Estacada ( /ˌɛstəkeɪdə/) is a city in Clackamas County, Oregon, United States, about 30 miles southeast of Portland. The population was 2,695 at the 2010 census.
The Estacada post office opened in February 1904 and the city was incorporated in May 1905. The community formed as a camp for workers building a hydroelectric dam on the nearby Clackamas River that was to supply Portland with electricity. At the time, the river was relatively inaccessible by road, forcing the Oregon Power Railway Company to build a railway to the vicinity of the river to transport crews to the river for the construction of the dam. After the construction of the Hotel Estacada, the town became a weekend destination on the railroad line for residents of Portland. During the week, the train carried freight and work crews to and from Portland. Following the development of the dams, the city became a hub for the logging industry. In the early 20th century, a trolley line connected the town with downtown Portland. The railway line has been removed and there is no longer rail service to Estacada.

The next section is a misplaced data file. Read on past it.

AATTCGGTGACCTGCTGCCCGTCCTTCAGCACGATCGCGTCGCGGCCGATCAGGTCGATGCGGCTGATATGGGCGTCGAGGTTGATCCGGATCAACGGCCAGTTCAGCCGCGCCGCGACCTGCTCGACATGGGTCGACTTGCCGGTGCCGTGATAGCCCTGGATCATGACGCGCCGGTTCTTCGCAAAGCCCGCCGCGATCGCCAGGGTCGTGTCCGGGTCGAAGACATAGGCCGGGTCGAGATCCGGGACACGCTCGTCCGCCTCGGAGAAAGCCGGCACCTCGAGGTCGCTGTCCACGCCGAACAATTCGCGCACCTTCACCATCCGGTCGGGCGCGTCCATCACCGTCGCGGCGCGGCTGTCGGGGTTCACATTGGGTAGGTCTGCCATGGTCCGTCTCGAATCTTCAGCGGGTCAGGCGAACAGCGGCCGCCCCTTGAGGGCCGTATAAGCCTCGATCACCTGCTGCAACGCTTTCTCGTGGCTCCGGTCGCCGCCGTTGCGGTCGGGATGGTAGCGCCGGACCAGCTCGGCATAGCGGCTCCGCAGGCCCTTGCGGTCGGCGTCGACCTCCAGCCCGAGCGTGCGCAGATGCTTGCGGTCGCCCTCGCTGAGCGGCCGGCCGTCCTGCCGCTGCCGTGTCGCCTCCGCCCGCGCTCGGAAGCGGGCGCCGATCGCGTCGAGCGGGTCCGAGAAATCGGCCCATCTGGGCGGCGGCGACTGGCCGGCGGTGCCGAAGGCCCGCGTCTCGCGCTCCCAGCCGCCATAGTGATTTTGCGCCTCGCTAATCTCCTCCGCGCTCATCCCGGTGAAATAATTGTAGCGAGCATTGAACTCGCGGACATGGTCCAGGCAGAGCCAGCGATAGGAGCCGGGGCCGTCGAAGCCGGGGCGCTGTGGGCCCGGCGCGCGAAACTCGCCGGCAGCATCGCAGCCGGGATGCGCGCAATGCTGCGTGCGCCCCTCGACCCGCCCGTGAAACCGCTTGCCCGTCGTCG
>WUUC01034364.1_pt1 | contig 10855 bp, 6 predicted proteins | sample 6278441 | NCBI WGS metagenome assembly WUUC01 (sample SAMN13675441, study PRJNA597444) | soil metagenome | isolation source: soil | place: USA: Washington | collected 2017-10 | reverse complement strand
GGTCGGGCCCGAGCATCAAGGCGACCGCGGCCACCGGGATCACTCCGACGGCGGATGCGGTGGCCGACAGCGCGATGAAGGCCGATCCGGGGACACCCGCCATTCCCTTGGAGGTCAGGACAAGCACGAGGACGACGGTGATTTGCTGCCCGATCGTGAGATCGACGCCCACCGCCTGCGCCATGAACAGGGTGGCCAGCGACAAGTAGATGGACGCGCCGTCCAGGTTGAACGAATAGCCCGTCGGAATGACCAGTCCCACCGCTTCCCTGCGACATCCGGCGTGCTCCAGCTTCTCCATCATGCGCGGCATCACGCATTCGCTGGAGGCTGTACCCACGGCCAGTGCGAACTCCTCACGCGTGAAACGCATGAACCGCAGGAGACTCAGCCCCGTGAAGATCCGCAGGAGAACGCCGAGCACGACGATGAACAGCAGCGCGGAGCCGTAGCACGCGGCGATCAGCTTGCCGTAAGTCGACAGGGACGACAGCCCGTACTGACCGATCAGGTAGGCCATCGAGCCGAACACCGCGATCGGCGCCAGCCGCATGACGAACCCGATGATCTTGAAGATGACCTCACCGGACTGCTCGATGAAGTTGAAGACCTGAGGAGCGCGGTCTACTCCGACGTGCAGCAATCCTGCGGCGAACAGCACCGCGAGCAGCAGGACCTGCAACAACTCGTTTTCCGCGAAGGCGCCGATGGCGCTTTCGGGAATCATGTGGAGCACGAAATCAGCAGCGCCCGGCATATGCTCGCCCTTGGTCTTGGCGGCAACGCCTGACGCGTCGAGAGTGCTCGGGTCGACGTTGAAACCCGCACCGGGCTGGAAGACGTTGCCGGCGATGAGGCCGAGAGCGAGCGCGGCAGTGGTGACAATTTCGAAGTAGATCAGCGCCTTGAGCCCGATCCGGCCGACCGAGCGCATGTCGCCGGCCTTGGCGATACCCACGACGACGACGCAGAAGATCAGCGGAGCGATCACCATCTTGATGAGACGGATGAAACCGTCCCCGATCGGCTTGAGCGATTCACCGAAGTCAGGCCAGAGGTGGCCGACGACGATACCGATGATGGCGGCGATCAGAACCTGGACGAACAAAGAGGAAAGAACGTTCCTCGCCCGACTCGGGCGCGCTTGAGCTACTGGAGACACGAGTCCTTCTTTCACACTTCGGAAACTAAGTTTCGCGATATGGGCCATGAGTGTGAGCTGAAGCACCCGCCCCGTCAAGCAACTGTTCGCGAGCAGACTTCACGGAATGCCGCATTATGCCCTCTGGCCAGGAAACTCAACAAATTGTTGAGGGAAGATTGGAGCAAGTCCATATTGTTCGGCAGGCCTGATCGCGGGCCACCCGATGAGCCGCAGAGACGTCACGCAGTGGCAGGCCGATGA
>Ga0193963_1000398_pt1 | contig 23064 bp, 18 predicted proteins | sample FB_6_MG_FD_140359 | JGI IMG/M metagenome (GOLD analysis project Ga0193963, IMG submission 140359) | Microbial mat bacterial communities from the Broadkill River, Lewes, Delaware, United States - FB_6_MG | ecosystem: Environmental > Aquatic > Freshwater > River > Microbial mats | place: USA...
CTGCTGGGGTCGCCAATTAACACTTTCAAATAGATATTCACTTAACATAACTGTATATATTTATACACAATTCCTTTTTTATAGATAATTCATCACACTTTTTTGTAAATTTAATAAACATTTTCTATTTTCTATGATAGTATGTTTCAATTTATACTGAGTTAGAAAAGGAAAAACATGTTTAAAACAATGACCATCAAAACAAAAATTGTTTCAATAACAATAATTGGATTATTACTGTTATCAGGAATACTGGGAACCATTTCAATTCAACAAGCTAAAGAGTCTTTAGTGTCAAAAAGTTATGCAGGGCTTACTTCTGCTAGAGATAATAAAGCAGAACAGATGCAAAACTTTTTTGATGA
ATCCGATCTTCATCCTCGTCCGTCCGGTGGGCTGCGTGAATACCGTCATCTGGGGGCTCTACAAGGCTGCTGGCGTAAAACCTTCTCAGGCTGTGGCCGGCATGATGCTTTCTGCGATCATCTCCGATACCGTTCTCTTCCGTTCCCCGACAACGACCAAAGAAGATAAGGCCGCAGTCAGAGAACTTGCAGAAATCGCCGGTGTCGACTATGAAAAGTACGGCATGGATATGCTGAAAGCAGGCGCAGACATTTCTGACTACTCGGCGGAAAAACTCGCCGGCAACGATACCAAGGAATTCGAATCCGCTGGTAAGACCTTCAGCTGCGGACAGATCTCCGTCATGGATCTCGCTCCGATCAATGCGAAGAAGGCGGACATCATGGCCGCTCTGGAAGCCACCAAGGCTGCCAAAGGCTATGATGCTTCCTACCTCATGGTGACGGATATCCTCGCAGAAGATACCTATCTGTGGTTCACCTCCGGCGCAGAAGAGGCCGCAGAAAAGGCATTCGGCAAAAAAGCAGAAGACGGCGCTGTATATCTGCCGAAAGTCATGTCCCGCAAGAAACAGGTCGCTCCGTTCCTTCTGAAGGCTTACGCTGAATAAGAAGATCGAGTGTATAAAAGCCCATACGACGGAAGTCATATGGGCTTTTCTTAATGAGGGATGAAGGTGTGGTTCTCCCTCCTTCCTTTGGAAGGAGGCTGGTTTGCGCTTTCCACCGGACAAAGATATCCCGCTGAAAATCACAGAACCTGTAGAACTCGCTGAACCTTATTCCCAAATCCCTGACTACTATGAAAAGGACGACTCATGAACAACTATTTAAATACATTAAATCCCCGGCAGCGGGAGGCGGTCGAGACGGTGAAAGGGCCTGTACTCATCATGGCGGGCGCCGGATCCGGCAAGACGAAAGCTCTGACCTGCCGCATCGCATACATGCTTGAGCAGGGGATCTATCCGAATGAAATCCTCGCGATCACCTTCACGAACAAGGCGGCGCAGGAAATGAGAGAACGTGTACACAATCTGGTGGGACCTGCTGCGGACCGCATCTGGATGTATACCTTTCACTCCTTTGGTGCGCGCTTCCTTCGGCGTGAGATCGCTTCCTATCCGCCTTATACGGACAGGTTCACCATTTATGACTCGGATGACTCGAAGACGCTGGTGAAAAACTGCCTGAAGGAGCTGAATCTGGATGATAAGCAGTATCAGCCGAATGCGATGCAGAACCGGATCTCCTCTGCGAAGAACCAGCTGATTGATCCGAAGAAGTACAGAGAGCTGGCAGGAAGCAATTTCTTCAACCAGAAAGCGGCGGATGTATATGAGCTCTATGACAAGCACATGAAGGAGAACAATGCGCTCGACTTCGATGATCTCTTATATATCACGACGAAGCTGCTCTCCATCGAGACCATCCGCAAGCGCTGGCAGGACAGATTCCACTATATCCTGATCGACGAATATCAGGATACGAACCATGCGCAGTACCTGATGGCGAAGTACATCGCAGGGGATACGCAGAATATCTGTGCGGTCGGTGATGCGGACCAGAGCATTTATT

The origin of the city's name is disputed. One explanation is that the city's name is a corruption of the name of a local resident, Esther Katie. There is no evidence that she existed. The more prosaic explanation is that someone with knowledge of the Llano Estacado region of modern-day Texas threw the name in a hat and it won, but somehow the final o became an a.